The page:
Subprime Mortgage Crisis: An Introduction

As Safe As Houses!

“As safe as houses”, this phrase is often used in our society. A house is supposed to be the safest place than one can be. Also, until 2008, most Americans and also most people worldwide considered this to be true of investments. A house was about as safe as an investment can get. It used to have a steady compounding rate of appreciation. The growth was nothing spectacular, rather just safe and sound cash flows that came in like clockwork.

True, that the average person had heard about housing market booms in some distant past. However, almost no-one had seen or experienced one very recently. Hence, although stocks, bonds and other investments being traded on the market were viewed as risky, a house was a different matter altogether.

This was about to change in 2008, with the bust of subprime mortgage crisis. The market may not have realized it. However, the houses were not safe at all. It turns out that the houses were built and sold on the basis of some very dubious lending practices. This is the reason why the study of subprime mortgage crisis is necessary for anyone studying asset bubbles.

Magnitude of the Crisis

United States and the world may have seen many housing crashes. However subprime mortgage crisis was distinctly different on many counts.

Firstly, it was the biggest bust of any kind that the world had seen since the Great Depression of 1929. This places in the category of the worst financial events that the world has ever witnessed.

Secondly, the crisis did not stay local to the United States. The subprime mortgage crisis became a worldwide phenomenon. Hence falling housing prices and rising delinquencies in the US became the cause for a worldwide recession and slowdown.

Thirdly, the crisis did not stay concentrated to the housing or banking sector. Rather, the crisis became an underlying economic current which caused bankruptcies of major corporations worldwide even though these corporations had absolutely nothing to do with mortgages or housing!

Ever since, the subprime mortgage crisis is used as a case study, a reminder of how interconnected our global financial system really has become.

Effects

The effects of the subprime mortgage crisis were too many to be listed down in this article. We shall have a detailed look at them in the module. However, just to provide a glimpse, this catastrophic event led to changes in the following areas:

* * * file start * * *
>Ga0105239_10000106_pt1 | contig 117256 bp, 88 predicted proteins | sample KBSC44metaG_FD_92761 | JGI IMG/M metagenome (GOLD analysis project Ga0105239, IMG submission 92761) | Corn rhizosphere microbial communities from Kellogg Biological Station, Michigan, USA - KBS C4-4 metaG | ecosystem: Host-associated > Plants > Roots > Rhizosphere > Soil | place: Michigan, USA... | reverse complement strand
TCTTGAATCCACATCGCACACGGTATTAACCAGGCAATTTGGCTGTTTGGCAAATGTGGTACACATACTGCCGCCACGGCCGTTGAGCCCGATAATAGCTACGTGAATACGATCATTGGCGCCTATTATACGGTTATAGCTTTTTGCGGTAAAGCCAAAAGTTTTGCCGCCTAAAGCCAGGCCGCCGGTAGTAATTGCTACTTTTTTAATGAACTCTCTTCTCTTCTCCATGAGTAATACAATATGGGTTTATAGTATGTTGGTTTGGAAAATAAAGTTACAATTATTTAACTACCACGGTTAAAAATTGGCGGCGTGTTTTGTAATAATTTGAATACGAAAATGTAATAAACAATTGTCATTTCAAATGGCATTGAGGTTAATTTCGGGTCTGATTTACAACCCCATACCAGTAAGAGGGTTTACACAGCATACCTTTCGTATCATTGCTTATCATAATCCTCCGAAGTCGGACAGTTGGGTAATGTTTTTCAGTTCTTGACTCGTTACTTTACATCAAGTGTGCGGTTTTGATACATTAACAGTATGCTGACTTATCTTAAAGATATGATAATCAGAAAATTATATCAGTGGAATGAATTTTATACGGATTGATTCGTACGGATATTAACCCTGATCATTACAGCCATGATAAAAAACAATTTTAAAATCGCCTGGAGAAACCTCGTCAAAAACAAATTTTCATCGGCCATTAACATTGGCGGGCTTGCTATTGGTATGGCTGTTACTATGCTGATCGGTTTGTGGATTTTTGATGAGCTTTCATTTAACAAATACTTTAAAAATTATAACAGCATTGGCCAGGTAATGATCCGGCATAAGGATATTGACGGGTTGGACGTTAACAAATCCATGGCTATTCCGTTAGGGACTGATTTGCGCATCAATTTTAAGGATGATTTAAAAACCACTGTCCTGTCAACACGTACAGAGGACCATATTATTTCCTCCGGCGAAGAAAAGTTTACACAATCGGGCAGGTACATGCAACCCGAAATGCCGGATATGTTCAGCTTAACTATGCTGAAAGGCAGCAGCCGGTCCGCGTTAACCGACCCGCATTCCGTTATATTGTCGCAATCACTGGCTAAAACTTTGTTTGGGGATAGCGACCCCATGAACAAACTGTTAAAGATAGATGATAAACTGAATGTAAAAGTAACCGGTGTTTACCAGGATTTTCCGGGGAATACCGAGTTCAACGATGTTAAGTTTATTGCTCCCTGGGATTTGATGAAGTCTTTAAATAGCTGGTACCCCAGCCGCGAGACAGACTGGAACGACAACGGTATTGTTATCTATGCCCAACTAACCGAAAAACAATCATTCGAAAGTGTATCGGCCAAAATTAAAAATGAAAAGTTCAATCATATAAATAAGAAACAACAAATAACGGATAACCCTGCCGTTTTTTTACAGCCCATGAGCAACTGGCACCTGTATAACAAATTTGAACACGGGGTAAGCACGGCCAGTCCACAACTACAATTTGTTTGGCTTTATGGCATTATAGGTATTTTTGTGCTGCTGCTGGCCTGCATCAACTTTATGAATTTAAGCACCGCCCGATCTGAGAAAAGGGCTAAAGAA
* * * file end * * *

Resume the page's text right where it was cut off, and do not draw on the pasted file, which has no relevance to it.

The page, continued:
• Banking: The subprime mortgage crisis has shaped the public opinion that banks are indeed working against the general benefit rather than for it. Many people had to lose their homes, suffer job loss and many such economic calamities unfolded because of what is perceived as a wrongdoing of banks built on their greed. Hence increasing public clamor against the perceived corruption of the banks led to increased regulation for the banking industry. Also the industry underwent severe change as some of the big players simply went bankrupt in the wake of the crisis. Mergers and acquisitions were rampant. If one looks at the banking industry in 2010, the big players are completely different from those in 2005.

  • Financial Markets: The subprime mortgage crisis had a catastrophic effect on the financial markets around the world. Most indices lost their value by as much as 50% during the crisis. Stock markets were the worst hit and so were derivative markets. Also, as mentioned earlier this was not a local phenomenon. The tanking of stock indices was happening simultaneously in London, Tokyo, Hong Kong, New York, Singapore and any other major financial center in the world causing an atmosphere of unprecedented panic throughout the world.

  • Political: Not surprisingly, a major financial event also turned out to be a major political event in the United States. The Republican government started being viewed as extremely pro crony capitalism and silently vetoing corruption. As a result, the Democrats and more specifically Barack Obama was catapulted to power. A lot of political programs were created with the intent to clean up the mess caused by the crisis. Also, a lot of money was spent on public welfare to ensure that people reeling from the effects of this catastrophe do find at least the basic necessities of life available.

  • Main Street: The subprime mortgage crisis made life of the common man miserable. There was a high degree of resentment and the “Wall Street vs. Main Street” theme became common all over the media. There was increasing unemployment caused by the double whammy of recession and outsourcing. Also, with interest rates rising, the economy was on the verge of deflation. Consumer spending and consumer confidence index was at an all time low. This was one of the worst financial periods in history of the United States.

Raging Debates

The subprime mortgage crisis led to a lot of debates. Talk shows and newspaper columns were full of debates. Blame was being shifted from one group of stakeholders to the other. There were multiple hypotheses as to what caused this catastrophe. The government was forced to act on these theories and some pieces of legislation were passed or removed to make the financial system more stable.

Throughout the course of this module we will look at some of the most prominent theories and debates and make an attempt to analyze them.


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